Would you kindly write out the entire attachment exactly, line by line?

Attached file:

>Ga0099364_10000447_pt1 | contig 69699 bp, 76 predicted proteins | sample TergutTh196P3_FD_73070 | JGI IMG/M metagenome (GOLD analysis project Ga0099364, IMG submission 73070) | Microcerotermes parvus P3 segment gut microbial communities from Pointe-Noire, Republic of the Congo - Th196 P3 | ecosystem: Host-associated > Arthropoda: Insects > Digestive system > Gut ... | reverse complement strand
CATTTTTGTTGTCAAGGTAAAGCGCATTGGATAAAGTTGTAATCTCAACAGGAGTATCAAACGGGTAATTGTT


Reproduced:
>Ga0099364_10000447_pt1 | contig 69699 bp, 76 predicted proteins | sample TergutTh196P3_FD_73070 | JGI IMG/M metagenome (GOLD analysis project Ga0099364, IMG submission 73070) | Microcerotermes parvus P3 segment gut microbial communities from Pointe-Noire, Republic of the Congo - Th196 P3 | ecosystem: Host-associated > Arthropoda: Insects > Digestive system > Gut ... | reverse complement strand
CATTTTTGTTGTCAAGGTAAAGCGCATTGGATAAAGTTGTAATCTCAACAGGAGTATCAAACGGGTAATTGTT